A. N. Celik, “Artificial neural network modelling and experimental verification of the operating current of monocrystalline photovoltaic modules,” Solar Energy, vol. 85, no. 10, pp. 2507–2517, 2011. View at: Publisher Site  Google Scholar
 E. Lorenzo, Solar Electricity: Engineering of Photovoltaic Systems, Progensa, 1994.
 J. A. Gow and C. D. Manning, “Development of a photovoltaic array model for use in powerelectronics simulation studies,” IEE Proceedings: Electric Power Applications, vol. 146, no. 2, pp. 193–200, 1999. View at: Publisher Site  Google Scholar
 W. Zhou, H. Yang, and Z. Fang, “A novel model for photovoltaic array performance prediction,” Applied Energy, vol. 84, no. 12, pp. 1187–1198, 2007. View at: Publisher Site  Google Scholar
 S. Asif and Y. Li, “Solar cell modeling and parameter optimization using simulated annealing,” Journal of Propulsion and Power, vol. 24, no. 5, pp. 1018–1022, 2008. View at: Publisher Site  Google Scholar
 P. Maffezzoni and D. D'Amore, “Compact electrothermal macromodeling of photovoltaic modules,” IEEE Transactions on Circuits and Systems II, vol. 56, no. 2, pp. 162–166, 2009. View at: Publisher Site  Google Scholar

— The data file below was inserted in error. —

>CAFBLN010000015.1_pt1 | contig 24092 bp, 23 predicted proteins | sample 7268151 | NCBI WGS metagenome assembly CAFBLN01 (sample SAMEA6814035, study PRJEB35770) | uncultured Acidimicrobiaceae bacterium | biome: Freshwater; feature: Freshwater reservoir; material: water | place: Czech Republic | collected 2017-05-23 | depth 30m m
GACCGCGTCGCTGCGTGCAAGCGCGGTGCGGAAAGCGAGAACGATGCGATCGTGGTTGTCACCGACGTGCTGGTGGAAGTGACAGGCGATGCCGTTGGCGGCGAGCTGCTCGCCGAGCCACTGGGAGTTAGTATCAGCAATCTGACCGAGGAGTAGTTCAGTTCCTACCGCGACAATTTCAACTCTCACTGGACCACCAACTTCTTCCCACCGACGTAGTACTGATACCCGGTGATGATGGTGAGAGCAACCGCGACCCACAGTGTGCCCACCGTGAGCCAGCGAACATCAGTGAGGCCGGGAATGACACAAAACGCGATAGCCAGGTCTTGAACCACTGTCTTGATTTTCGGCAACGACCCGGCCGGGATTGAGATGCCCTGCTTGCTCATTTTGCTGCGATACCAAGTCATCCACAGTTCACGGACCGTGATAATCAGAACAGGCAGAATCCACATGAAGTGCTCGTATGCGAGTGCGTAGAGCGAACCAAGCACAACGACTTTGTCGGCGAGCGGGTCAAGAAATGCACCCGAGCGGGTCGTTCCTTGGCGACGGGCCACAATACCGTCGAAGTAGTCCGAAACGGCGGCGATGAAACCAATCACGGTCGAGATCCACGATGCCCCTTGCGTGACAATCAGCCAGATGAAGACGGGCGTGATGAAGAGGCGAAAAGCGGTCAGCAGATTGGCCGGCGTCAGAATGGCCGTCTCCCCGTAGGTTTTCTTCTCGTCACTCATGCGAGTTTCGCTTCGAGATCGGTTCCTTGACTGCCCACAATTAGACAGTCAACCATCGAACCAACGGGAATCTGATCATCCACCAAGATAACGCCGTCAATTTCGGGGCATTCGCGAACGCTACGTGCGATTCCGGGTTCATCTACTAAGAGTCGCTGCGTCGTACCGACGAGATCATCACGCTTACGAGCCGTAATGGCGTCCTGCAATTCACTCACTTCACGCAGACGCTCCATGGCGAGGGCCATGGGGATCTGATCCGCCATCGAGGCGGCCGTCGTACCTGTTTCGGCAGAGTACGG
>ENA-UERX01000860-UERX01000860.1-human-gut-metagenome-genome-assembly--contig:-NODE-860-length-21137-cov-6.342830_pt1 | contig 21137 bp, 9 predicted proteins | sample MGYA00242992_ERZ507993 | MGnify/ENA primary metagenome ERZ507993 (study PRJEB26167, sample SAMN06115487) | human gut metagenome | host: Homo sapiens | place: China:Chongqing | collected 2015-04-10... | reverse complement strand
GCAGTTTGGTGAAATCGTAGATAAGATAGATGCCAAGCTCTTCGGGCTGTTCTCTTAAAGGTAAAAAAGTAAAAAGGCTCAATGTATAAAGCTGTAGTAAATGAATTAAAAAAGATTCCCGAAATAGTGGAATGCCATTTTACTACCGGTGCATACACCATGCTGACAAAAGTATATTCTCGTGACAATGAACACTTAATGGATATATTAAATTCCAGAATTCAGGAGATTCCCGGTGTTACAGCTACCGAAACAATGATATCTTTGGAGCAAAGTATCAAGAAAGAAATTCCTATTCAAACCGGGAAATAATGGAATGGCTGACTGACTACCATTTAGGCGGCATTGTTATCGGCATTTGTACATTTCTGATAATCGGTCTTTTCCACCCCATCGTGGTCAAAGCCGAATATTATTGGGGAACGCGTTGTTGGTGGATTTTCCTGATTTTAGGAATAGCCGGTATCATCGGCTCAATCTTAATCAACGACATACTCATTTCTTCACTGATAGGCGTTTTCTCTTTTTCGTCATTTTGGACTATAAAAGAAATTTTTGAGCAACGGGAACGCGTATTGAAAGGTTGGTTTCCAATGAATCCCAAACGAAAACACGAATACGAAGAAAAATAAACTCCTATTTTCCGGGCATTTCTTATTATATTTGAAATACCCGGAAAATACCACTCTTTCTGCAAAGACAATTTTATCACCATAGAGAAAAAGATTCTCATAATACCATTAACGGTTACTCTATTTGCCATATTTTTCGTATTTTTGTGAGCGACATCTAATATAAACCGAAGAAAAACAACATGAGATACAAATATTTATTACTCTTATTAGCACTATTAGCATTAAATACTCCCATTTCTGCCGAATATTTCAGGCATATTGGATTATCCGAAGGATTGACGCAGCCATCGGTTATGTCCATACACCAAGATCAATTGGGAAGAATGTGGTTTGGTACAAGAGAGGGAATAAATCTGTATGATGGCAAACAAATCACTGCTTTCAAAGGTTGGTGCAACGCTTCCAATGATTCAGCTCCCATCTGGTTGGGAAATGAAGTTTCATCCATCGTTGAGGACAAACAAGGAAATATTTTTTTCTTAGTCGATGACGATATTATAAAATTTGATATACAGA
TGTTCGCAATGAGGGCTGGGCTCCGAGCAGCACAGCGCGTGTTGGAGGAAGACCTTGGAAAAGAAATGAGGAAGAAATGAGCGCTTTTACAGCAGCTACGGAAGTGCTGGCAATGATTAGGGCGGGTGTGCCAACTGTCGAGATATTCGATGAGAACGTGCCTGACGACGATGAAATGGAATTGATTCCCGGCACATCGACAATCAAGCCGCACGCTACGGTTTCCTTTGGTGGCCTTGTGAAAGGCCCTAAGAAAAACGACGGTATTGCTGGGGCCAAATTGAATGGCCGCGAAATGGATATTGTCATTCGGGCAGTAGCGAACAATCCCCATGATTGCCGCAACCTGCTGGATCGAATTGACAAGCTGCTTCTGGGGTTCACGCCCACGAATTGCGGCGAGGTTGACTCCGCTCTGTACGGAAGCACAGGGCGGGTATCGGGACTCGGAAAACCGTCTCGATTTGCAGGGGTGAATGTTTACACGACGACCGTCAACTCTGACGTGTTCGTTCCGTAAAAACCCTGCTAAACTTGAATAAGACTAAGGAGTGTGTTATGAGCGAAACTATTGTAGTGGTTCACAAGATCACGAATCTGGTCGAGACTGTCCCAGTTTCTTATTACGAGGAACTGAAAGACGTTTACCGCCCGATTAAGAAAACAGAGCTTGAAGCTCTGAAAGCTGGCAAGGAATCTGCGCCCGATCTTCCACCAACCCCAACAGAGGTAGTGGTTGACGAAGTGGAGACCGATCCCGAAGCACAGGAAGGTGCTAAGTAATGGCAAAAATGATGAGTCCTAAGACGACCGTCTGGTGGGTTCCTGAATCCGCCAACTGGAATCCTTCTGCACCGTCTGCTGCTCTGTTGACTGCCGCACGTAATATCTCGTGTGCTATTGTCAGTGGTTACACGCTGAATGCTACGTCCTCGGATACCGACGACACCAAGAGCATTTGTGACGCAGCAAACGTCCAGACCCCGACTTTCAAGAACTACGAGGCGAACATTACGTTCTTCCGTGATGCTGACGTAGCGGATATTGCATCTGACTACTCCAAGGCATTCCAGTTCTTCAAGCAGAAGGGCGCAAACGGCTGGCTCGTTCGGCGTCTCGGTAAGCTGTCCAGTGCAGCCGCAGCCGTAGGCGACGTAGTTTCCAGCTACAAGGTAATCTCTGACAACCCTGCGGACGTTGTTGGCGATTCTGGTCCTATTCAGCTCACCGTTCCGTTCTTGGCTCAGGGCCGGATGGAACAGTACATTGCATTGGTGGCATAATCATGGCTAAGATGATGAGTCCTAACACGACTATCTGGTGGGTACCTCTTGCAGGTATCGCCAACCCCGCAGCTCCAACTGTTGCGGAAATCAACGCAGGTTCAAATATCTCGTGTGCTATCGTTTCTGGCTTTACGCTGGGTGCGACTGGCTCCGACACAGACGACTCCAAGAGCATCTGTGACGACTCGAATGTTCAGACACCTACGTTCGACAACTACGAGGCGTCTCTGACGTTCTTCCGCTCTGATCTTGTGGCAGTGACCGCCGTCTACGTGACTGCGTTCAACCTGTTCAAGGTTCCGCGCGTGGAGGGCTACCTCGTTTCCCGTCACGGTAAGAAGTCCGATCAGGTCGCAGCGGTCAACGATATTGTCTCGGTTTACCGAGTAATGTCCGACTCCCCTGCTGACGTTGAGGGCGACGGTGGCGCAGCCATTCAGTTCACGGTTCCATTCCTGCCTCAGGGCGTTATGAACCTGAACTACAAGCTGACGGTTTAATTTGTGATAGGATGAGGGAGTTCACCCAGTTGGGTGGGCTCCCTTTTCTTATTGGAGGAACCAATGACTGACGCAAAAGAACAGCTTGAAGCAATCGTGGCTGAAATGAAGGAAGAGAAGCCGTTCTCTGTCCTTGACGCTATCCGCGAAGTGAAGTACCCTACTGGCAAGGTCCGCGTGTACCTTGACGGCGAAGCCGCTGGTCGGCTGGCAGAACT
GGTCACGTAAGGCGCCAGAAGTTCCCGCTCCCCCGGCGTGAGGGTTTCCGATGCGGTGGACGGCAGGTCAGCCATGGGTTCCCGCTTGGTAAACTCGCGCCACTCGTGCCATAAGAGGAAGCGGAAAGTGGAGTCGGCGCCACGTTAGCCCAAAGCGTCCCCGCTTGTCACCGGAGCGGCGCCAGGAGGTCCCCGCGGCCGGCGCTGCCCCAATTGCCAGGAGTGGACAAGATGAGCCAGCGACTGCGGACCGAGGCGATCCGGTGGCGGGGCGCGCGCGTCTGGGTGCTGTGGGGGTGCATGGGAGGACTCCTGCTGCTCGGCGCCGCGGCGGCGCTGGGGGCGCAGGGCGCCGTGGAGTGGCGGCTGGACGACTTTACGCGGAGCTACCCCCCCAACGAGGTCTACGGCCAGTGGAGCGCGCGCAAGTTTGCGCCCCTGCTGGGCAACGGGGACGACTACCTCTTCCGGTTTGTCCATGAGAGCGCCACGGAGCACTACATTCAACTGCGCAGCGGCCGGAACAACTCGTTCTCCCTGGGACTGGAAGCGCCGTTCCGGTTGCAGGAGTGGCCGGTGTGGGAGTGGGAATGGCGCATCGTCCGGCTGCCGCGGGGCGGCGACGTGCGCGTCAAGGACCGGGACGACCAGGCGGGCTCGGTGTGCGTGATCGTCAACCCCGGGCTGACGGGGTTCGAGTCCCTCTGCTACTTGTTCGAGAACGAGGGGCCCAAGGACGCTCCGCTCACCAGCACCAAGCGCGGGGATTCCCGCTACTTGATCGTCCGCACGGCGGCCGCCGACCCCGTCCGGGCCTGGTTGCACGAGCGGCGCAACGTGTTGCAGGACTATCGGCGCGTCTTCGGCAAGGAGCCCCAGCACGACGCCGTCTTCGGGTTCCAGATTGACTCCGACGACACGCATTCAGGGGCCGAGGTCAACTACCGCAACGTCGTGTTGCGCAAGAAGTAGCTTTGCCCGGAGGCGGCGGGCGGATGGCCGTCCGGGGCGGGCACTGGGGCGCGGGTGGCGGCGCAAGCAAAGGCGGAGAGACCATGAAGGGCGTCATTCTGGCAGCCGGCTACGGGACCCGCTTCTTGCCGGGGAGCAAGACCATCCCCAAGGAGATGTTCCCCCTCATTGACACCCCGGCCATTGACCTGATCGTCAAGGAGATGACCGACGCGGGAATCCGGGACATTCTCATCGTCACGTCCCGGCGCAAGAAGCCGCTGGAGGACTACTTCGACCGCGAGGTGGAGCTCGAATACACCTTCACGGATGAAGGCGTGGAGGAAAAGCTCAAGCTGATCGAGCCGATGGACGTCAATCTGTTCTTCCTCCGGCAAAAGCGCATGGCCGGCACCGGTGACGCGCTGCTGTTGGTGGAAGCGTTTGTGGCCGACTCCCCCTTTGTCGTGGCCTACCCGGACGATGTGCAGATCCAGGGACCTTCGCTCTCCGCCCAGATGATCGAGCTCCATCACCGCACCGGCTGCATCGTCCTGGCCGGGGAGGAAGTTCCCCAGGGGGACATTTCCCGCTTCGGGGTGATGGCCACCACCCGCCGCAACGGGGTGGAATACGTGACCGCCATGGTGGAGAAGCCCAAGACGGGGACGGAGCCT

S. Bogning Dongue, D. Njomo, and L. Ebengai, “A new strategy for accurately predicting IV electrical characteristics of PV modules using a nonlinear fivepoint model,” Journal of Energy, vol. 2013, Article ID 321694, 8 pages, 2013. View at: Publisher Site  Google Scholar
 D. Chan and J. Phang, “Analytical methods for the extraction of solarcell single and doublediode model parameters from IV characteristics,” IEEE Transactions on Electron Devices, vol. 34, no. 2, pp. 286–293, 1987. View at: Google Scholar
 D. K. Schroder, Semiconductor Material and Device Characterization, John Willey & Sons, New York, NY, USA, 1998.
 M. Chegaar, Z. Ouennoughi, F. Guechi, and H. Langueur, “Determination of solar cells parameters under illuminated conditions,” Journal of Electron Devices, vol. 2, pp. 17–21, 2003. View at: Google Scholar
 E. E. van Dyk, E. L. Meyer, F. J. Vorster, and A. W. R. Leitch, “Longterm monitoring of photovoltaic devices,” Renewable Energy, vol. 25, no. 2, pp. 183–197, 2002. View at: Publisher Site  Google Scholar
 E. Saloux, A. Teyssedou, and M. Sorin, “Explicit model of photovoltaic panels to determine voltages and currents at the maximum power point,” Solar Energy, vol. 85, no. 5, pp. 713–722, 2011. View at: Publisher Site  Google Scholar